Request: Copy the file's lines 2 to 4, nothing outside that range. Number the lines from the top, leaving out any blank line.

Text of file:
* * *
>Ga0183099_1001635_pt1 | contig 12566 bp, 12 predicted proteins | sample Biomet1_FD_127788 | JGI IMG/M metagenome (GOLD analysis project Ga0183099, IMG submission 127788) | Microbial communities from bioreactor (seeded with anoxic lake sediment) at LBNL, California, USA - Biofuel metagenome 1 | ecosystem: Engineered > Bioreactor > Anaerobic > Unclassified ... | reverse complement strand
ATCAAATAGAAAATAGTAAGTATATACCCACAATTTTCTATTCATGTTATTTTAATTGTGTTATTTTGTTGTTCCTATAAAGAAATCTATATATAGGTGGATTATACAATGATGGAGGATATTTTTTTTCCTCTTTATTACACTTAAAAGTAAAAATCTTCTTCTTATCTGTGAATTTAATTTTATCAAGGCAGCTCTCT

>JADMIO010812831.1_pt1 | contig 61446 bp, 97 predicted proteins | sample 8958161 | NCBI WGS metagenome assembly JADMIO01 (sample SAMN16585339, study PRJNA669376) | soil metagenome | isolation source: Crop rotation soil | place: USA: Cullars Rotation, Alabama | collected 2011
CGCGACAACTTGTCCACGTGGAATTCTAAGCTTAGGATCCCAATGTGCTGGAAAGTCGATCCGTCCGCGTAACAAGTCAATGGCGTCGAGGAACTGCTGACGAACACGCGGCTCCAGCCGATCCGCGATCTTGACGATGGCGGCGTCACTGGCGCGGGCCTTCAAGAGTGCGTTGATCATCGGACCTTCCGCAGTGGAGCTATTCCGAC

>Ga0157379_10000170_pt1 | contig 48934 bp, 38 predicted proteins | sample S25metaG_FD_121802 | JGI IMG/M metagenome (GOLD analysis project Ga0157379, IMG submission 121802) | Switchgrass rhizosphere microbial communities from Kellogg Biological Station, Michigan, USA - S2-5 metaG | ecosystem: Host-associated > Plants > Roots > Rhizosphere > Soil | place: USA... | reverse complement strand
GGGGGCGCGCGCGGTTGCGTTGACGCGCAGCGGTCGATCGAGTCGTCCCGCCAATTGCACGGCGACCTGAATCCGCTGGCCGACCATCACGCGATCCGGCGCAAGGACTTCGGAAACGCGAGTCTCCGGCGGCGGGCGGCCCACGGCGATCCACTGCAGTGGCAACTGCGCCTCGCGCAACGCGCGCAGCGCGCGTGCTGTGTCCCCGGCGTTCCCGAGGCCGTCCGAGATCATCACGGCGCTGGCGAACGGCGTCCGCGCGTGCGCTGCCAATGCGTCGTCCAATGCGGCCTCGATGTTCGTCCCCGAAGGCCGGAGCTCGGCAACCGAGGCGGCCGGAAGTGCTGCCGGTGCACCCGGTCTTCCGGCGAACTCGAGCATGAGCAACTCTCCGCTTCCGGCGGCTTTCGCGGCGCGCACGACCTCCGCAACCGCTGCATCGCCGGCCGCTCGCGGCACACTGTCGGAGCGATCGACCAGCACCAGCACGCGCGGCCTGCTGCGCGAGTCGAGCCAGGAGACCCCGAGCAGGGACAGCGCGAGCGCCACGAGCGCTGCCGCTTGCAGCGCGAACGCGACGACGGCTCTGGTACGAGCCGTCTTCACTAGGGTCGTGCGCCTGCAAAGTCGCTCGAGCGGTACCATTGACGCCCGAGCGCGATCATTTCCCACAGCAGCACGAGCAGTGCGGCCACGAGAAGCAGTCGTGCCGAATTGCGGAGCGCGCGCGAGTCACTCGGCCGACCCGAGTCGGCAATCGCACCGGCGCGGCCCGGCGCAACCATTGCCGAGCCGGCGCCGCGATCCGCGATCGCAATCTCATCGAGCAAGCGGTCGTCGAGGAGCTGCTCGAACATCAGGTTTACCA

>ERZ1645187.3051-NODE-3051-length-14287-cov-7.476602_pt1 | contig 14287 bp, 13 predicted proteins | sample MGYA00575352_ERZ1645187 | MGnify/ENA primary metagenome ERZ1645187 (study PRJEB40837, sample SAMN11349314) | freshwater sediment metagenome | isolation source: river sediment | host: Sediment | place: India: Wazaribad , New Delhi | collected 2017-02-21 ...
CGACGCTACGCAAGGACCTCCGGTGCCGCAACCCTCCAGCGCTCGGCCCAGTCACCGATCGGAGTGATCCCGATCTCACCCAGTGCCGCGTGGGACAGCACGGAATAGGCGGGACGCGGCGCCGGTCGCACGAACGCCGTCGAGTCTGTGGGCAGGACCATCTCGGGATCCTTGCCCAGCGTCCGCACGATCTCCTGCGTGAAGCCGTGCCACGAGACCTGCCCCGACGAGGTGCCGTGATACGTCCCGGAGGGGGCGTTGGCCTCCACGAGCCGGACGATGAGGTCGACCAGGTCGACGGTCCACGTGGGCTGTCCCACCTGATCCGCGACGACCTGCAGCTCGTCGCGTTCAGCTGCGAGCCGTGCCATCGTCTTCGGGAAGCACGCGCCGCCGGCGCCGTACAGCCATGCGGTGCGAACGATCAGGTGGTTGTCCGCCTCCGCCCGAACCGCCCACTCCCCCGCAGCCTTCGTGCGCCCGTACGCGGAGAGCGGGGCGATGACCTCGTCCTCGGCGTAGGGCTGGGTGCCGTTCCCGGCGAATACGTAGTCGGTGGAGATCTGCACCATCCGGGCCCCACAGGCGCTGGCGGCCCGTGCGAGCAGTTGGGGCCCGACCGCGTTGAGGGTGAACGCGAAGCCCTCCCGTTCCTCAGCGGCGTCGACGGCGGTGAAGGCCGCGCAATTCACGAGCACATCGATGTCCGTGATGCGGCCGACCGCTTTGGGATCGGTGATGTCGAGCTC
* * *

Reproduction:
ATCAAATAGAAAATAGTAAGTATATACCCACAATTTTCTATTCATGTTATTTTAATTGTGTTATTTTGTTGTTCCTATAAAGAAATCTATATATAGGTGGATTATACAATGATGGAGGATATTTTTTTTCCTCTTTATTACACTTAAAAGTAAAAATCTTCTTCTTATCTGTGAATTTAATTTTATCAAGGCAGCTCTCT

>JADMIO010812831.1_pt1 | contig 61446 bp, 97 predicted proteins | sample 8958161 | NCBI WGS metagenome assembly JADMIO01 (sample SAMN16585339, study PRJNA669376) | soil metagenome | isolation source: Crop rotation soil | place: USA: Cullars Rotation, Alabama | collected 2011
CGCGACAACTTGTCCACGTGGAATTCTAAGCTTAGGATCCCAATGTGCTGGAAAGTCGATCCGTCCGCGTAACAAGTCAATGGCGTCGAGGAACTGCTGACGAACACGCGGCTCCAGCCGATCCGCGATCTTGACGATGGCGGCGTCACTGGCGCGGGCCTTCAAGAGTGCGTTGATCATCGGACCTTCCGCAGTGGAGCTATTCCGAC